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Two part question:

Number 1: What is the best approach in creating a model for an object that references another object, when some of the properties/attributes of the referenced object are not always necessary?

Imagine if you have two objects: PERSON and BUSINESS

Person
+ PersonID
+ Name
+ Age
+ Sex
+ Skill
+ Business *

Business
+ BusinessID
+ Name
+ Address
+ CorporateVision (this is large)

In the example above: A PERSON has a reference to a BUSINESS as their current employer.

In the database, I would have two tables for each object. While in code, using the MVC architecture pattern, I would have two classes for each object. The database would have a foreign-key relationship between BUSINESS-->PERSON, while in code the PERSON object would have a member variable that holds a reference to a BUSINESS object.

Now let's say I want to enumerate on a collection of PERSONS and find out the total number of those that work for a specific company (based on BUSINESS . Name).

Without using MVC, I could just create a function that would query the database and get a count. Simple and efficent.

WITH MVC, I need to instantiate every PERSON object, which in turns, instantiates a BUSINESS object for the reference (if one was not already done for it... the BusinessFactory would check a collection first). Furthermore, it MUST pull in BUSINESS . CorporateVision from the database for every object. And because most of these businesses are Media Marketing Companies, most of their corporate visions are large text blobs. So it is very unnecessary to read CorporateVision from the database when all we need is the name of the business.

I could solve this problem by having changing the PERSON object in code to:

Person
+ PersonID
+ Name
+ Age
+ Sex
+ Skill
+ BusinessID
+ BusinessName

So now when I create my PERSON object, I do a JOIN with BUSINESS and cache the name. Now I can get the BusinessName quickly and efficiently... and I still can get the full BUSINESS object as needed by doing a lookup on the ID. But I just denormalized the model... and I just introduced a new problem... and a new question.

Number 2: How does MVC handle concurrency with a multi-user database?

Lets say while my client application is enumerating (using the enumeration that I mentioned above that finds all people that work for a particular business), another user merged two of the BUSINESS objects.

Now my in-memory collection is wrong because all of the BusinessName caching is stale. The same could be true if I had just left the PERSON . Business as a BUSINESS object reference: The BUSINESS object would be stale.

In summary: I feel that with MVC I lose data retrieval efficiency as well as the loss of the ACIDness of my application. Or am I using MVC wrong?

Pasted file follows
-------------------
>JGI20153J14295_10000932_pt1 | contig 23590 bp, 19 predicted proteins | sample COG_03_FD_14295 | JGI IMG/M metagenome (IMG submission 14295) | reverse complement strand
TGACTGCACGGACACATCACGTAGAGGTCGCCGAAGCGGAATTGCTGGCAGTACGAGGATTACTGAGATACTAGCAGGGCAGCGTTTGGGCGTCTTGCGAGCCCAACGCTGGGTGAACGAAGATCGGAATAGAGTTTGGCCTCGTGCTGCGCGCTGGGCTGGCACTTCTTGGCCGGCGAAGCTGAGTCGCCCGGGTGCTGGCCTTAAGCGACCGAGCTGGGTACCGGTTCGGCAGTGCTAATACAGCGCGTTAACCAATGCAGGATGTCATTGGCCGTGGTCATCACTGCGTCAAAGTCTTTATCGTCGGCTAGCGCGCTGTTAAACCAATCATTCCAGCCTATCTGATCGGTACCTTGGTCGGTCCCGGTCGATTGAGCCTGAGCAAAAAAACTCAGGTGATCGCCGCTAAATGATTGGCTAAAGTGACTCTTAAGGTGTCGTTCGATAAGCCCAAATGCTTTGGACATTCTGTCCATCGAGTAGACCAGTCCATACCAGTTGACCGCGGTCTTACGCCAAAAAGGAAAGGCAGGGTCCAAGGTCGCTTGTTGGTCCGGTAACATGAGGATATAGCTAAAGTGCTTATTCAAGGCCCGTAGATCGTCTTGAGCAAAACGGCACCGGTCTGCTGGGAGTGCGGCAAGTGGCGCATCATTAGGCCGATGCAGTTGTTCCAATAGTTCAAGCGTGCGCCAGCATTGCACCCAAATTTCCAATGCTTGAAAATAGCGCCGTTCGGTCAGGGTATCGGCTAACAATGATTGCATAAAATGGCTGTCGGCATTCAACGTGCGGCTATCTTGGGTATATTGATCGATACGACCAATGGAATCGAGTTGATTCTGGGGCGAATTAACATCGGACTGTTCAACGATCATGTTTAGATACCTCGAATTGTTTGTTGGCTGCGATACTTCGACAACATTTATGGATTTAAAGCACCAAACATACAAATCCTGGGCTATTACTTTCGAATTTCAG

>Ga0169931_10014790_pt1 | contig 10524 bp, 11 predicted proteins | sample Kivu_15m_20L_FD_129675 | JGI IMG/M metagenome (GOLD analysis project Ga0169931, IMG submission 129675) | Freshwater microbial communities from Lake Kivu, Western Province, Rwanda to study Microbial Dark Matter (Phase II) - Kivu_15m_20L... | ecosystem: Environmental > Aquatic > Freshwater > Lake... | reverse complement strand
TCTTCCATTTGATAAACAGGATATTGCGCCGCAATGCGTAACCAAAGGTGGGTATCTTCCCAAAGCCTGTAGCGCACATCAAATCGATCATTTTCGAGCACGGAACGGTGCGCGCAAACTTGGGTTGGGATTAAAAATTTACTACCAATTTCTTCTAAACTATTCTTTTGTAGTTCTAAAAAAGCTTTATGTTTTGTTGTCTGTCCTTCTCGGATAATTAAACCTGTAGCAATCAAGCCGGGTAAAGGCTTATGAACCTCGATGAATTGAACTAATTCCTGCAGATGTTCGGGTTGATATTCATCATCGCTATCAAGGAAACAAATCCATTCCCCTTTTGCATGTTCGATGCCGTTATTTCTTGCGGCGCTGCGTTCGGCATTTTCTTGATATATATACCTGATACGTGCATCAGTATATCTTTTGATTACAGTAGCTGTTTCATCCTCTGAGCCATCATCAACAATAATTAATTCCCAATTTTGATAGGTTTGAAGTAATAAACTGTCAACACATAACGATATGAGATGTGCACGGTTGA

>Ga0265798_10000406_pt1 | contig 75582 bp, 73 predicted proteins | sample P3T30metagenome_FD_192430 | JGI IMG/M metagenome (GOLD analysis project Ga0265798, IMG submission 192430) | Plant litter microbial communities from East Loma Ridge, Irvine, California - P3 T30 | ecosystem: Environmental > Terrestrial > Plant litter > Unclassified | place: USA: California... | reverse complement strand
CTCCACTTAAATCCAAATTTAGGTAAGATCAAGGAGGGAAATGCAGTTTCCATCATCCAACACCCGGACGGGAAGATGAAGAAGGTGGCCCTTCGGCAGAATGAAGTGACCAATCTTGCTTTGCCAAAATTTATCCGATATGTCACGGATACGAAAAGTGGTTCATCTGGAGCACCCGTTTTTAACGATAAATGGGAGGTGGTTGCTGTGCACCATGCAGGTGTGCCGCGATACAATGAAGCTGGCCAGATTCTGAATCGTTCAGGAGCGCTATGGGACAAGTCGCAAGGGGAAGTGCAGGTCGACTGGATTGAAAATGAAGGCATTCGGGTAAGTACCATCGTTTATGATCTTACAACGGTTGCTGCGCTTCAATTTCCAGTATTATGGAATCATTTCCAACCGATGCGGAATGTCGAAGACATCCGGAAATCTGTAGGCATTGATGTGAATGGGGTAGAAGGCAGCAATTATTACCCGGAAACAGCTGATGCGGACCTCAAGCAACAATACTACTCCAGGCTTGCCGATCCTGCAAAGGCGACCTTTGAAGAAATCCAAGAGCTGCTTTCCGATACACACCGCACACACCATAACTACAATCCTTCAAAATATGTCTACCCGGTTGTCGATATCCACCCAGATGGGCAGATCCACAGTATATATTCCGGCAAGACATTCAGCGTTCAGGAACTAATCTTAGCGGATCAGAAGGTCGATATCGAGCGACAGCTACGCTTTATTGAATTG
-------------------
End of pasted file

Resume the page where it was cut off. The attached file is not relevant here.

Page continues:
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I think I may have found an answer: Object-relational impedance mismatch –  Eric Swanson Apr 2 '13 at 3:04

1 Answer 1

You seem to mix UI and Data access, while you should minimize their dependencies over another. MVC is actually a pretty broad pattern which describes how application interacts with user. Both your questions are related to data access.

1) MVC is the way you organize UI. So, model is a piece of information you want to make user interact with. Note, business objects are not priority here. If there is a case when use loads a Person class along with several properties from Business, so be it: your second Person rendition is a perfect model for this case. And so on - each use case requires a different model and you should create different model for different scenarios.

If you think it's easier for you to call a function to calculate the number - fine. Remember, you are not bound to business objects here.

With more 'object'-oriented approach we usually solve this reference problem in two ways:

  • first is lazy loading, with is out-of-the-box feature for modern O/RMs. So you load a person and after a first call to Person.Business, latter is loaded automatically.
  • second is that you create a special kind UI, which is aware of your data access specifics and either has only fields you use, or requests additional data in an async manner from a client.

2) Again, MVC doesn't handles concurrency, and it shouldn't handle it and shouldn't even bother. It's a concern of data access layer. And there are also several ways to deal with concurrency, major of them are optimistic and pessimistic locks. (With the first one you allow different users to make conflicting changes and try to resolve conflicts when they occur. The second way prevents conflicts by locking updates completely). Again, O/RMs deal with it usually; or you can use your own implementation, but it should be still data access, not MVC part.

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